California has always been a forward thinking state. We attract visitors from across the country and around the world with our great weather, world-class attractions, and thriving industry. Another area where Californians have led the way is the acceptance of cremation as a viable end-of-life plan. The affordability and ecologically responsible option cremation provides has driven that acceptance, making California one of the states with the highest percentage of cremations over traditional burial.

Cremation also provides a wealth of options that a traditional burial just can’t match. Memorializing a loved one at home in a decorative urn is very popular. Others opt for a beautiful and meaningful scattering service. As scattering ashes, either on land or at sea, becomes a more chosen option, it is important to understand the laws that govern this form of final disposition.

As noted at the NOLO legal blog, California has the strictest laws in the country governing the storage or scattering of ashes. While the word “strict” may sound off-putting, whichever disposition you choose is very easily able to be kept in compliance with the law.

If scattering on land is preferred, you must first check that there is no local prohibition. Certain cities and municipalities may not allow for a scattering service within their jurisdiction. If, however, scattering is allowed, you must first obtain written permission from the property owner if on private land. If a favorite municipal park is the chosen location for the scattering service, you must seek written permission from the governing agency responsible for the area. In either case, the cremated remains must be removed from the container and scattered in a manner that they are not visible to the public after the ceremony.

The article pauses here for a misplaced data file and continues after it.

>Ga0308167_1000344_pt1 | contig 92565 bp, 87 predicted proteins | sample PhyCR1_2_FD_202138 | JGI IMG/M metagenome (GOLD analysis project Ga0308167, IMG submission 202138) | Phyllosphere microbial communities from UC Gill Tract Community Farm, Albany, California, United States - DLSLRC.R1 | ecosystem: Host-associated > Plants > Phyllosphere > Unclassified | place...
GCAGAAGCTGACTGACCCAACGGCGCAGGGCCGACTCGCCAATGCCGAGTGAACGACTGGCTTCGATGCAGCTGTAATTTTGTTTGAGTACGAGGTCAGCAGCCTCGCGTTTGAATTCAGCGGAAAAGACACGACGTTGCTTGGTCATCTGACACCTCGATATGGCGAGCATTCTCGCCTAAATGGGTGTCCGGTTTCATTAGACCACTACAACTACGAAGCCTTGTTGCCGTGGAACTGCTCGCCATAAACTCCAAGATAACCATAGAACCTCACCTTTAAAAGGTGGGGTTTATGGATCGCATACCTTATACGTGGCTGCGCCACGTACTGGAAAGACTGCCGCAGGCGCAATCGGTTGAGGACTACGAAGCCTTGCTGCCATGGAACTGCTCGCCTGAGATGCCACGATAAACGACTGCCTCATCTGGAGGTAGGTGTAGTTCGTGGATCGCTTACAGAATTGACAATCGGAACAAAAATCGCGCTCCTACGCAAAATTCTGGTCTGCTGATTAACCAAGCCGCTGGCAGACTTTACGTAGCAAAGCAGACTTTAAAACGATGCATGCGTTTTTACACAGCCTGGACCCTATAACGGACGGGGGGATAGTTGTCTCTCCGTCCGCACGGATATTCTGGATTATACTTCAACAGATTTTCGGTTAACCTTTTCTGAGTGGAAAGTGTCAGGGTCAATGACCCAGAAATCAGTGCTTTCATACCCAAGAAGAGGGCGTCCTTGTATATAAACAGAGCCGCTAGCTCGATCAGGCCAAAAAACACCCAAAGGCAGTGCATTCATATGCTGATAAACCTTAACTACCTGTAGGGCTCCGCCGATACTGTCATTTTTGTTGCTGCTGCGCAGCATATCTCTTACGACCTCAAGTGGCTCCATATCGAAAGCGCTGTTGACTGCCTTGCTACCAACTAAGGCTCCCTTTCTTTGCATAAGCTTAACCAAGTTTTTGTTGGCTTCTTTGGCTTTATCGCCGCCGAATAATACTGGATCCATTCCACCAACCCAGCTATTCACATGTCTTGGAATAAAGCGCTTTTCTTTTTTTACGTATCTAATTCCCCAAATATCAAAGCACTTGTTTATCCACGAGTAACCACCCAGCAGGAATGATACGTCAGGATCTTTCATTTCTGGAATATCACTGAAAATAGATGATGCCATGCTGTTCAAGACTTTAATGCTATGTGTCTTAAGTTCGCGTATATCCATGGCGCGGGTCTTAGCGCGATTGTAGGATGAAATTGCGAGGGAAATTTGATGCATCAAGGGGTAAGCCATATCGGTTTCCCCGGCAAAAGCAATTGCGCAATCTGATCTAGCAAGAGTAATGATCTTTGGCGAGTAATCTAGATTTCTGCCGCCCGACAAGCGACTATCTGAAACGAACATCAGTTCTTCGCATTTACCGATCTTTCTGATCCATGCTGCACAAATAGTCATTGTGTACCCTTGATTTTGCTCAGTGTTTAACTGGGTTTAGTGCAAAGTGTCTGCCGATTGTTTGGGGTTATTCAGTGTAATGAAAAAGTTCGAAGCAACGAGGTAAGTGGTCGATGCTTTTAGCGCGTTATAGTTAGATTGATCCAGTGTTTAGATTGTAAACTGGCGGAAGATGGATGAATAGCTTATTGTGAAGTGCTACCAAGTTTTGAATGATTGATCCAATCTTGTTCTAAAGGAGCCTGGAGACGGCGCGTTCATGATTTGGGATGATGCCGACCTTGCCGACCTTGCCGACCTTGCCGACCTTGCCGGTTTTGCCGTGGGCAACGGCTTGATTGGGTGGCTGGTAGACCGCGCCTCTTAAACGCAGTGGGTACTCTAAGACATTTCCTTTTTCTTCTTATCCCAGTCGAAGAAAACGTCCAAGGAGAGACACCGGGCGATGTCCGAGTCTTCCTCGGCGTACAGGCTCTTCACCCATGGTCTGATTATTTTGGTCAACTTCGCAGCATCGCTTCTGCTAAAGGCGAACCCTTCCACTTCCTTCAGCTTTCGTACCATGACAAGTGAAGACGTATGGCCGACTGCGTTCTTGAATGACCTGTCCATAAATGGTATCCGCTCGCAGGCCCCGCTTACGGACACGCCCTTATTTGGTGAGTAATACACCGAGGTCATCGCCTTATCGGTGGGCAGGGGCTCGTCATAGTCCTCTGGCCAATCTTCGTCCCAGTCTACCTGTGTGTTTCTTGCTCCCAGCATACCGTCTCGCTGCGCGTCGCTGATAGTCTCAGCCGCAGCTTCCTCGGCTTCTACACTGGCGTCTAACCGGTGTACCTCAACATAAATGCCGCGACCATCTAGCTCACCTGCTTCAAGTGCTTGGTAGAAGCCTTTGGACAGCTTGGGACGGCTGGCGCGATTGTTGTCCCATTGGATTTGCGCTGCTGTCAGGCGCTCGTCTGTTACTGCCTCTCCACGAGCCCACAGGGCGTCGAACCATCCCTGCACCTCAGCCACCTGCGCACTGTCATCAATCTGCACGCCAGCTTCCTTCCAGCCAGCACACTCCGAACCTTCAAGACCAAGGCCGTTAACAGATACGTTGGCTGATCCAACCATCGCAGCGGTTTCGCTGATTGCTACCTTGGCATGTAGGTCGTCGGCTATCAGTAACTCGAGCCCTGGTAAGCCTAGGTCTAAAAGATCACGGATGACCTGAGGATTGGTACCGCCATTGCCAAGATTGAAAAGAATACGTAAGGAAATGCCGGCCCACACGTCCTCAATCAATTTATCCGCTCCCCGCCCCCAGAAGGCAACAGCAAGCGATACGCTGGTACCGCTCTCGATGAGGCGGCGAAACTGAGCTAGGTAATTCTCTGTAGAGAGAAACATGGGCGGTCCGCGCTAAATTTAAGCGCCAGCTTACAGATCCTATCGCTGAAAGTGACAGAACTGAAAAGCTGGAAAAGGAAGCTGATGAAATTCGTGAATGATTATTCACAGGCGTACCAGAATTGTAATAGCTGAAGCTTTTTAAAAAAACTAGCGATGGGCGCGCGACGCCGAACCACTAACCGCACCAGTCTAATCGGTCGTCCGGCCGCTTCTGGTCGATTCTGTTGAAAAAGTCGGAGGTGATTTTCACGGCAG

As beautiful as a scattering at sea, on a lake, or into a river is, it is important to note that the service must be conducted no less than 500 yards from the shoreline. For lakes and small streams, this prohibition is removed as many are not large enough to allow for a ceremony from that distance.

As mentioned above, a clear majority of Californians opt for a home memorial of their loved one. California law stipulates that a permit must be signed that states the ashes will not be removed from their container. The individual who maintains possession of the cremated remains must also make arrangements for their disposal upon their own death.

There is also Federal law that governs the final disposition of cremated remains. Understanding the laws surrounding cremation and final disposition is very important. If you have any questions or are uncertain about a particular area, speak with your local municipality or seek the counsel of your attorney.

The expert staff at Accu-Care Cremation & Funerals have been providing immediate need cremations in California for over 20 years. We are another invaluable resource in helping you to understand California and Federal law surrounding the final disposition of your loved one. Contact Accu-Care Cremation & Funerals today!

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